I was taken aback by the question: "What is the single most important investment I can make right now?"
Not by the question itself - I get that one a lot.
But because of who was asking it and what they excluded.
It was put to me by Jason, Susan and Hao - all of whom are juniors at Skidmore College where I was lecturing last week.
They wanted to know what they - as college students - could do to ensure their financial future.
Not only that, but they specifically asked me to exclude specific investment choices that a more seasoned, older investor would consider.
I thought about it for a few minutes, then responded: "It's discipline."
Investors are faced with a unique challenge, I explained. Many are not at the mercy of the markets as they believe, but are actually subjected to the whims of the person they see in the mirror every morning.
That's why consistent investment results are often more dependent on behavior than actual performance.
Put another way, investors who "behave" themselves by being disciplined tend to do far better than those who don't.
Beating the Markets Takes Discipline
For example, DALBAR, a Boston-based research firm ,released a 2011 report that showed investors had achieved a mere 41.9% of the S&P 500's performance over the twenty years ended December 31, 2010.
In other words, investors managed to leave a staggering 58.1% on the table.
According to the report, the average investor achieved a mere 3.8% a year versus the 9.1% annualized return of the S&P 500 because they tended to jump in and out of the markets at the worst possible moment depending on their emotions.
This reinforces something I talk about all the time in my presentations around the world - investors lose billions by trying to time their decisions based on nothing more than greed, fear or simple paralysis.
In my opinion, it's why the single biggest investment anyone can make is "discipline."
It sounds simple, but in reality discipline can be very elusive, especially for "old dogs" like me. College students and new investors actually have the advantage here in that they have not formed years of bad habits... yet.
And they have the potential to avoid them if they learn to be disciplined investors now.
I remember talking with a gentleman a few years back who was lamenting the fact that he and his wife hadn't listened to me.
He noted that his portfolio had dropped 10% from its peak and was none too pleased for having lost $15,000 despite the fact that he also told me he used 25% stop losses and had a total of $100,000 at risk.
So he cashed out... and promptly missed the 45% run up of the following year.
When I asked why, he replied simply that he didn't have the discipline to stick it out. And that speaks to something else I frequently cover - being disciplined means staying in the game if you expect to reap the rewards for having played.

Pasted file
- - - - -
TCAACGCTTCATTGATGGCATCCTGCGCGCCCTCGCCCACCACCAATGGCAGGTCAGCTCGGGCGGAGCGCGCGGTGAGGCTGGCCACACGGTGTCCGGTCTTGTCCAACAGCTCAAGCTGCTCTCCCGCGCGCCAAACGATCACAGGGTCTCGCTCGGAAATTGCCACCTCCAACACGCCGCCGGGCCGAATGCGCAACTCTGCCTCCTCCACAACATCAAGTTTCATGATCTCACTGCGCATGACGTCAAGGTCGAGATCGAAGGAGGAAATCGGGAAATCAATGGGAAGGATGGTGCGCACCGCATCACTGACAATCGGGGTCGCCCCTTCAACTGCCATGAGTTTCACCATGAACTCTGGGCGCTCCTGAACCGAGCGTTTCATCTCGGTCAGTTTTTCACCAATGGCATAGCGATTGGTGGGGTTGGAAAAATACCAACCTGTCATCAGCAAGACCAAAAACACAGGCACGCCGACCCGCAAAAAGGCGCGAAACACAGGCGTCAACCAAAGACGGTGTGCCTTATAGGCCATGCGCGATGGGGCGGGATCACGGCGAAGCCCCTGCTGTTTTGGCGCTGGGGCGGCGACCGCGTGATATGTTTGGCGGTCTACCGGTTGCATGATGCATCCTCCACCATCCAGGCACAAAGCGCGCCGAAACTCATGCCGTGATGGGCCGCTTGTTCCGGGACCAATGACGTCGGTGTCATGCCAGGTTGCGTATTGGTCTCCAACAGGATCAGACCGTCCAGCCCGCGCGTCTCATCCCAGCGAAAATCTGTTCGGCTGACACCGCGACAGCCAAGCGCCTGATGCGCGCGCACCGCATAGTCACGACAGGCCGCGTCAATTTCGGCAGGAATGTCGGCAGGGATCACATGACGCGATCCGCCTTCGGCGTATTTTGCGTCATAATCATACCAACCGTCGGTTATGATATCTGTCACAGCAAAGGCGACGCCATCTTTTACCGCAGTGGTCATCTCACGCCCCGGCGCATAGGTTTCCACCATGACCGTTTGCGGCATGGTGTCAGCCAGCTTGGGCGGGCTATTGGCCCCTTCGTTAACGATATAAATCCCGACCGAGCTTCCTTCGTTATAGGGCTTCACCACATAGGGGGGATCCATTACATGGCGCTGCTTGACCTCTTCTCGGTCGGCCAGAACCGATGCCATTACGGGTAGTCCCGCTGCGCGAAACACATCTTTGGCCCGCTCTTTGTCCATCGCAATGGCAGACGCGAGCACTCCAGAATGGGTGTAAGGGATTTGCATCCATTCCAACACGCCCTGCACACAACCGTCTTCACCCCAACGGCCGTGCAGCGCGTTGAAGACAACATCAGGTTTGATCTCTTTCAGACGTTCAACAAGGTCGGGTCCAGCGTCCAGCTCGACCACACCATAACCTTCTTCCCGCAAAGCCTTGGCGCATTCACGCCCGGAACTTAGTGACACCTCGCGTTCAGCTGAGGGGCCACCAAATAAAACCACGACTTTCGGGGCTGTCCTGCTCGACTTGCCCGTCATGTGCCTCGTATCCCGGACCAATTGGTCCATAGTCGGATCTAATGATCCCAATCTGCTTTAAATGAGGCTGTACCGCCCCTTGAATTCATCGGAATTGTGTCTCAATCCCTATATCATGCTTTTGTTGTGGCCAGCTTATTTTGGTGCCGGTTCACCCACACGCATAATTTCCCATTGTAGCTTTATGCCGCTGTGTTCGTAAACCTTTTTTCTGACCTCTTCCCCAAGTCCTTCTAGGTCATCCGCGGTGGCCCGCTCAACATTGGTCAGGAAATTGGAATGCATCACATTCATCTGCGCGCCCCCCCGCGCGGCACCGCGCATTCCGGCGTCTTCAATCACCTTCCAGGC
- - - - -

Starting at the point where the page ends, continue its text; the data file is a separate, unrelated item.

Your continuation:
I'm not saying you want to do anything stupid like rearrange the deck chairs on the Titanic if the markets are falling.
But you do need to recognize discipline can help you get out of the boat and take the sting out of market gyrations that would otherwise set us on edge and cause us to make boneheaded decisions.
We experience this in strange ways, I noted to the students.
As an example, I asked the students how many of them had moms who suggested they take an umbrella when the skies didn't look like rain, or pack sunscreen when they headed to the ski slopes on a cloudy day.
Hands shot up all over the room.
My point was that we tend to take risks when we "think" we know better and the unapparent doesn't appear apparent. By the time it does, it's too late.
Similarly, we tend to be cautious when the sky has already fallen - not when the clouds are building on the horizon. This is like the people who fail to heed emergency warnings and evacuate in front of a hurricane reasoning that they'll get out... only to risk being completely wiped out.
In practical terms, it's easy to invest when the markets are rising.
A monkey throwing darts can do pretty well (and that's actually been studied and probably on a government grant, too). So can many investors who confuse profits with genius under the circumstances.
But throw in a few down days or months - the markets lose about one year in three over time - and fear threatens to overwhelm discipline.
That's why it's a lot tougher to stick it out when things are difficult and rocky.
In closing, I noted to the students that the markets are almost always focused on short-term news - both good and bad. And that the daily gyrations can be wildly exaggerated.
What I really wanted them to take away was this....
The future is not wrapped up in the headlines. Instead it's almost entirely dependent on the discipline we need to read them...and invest accordingly.
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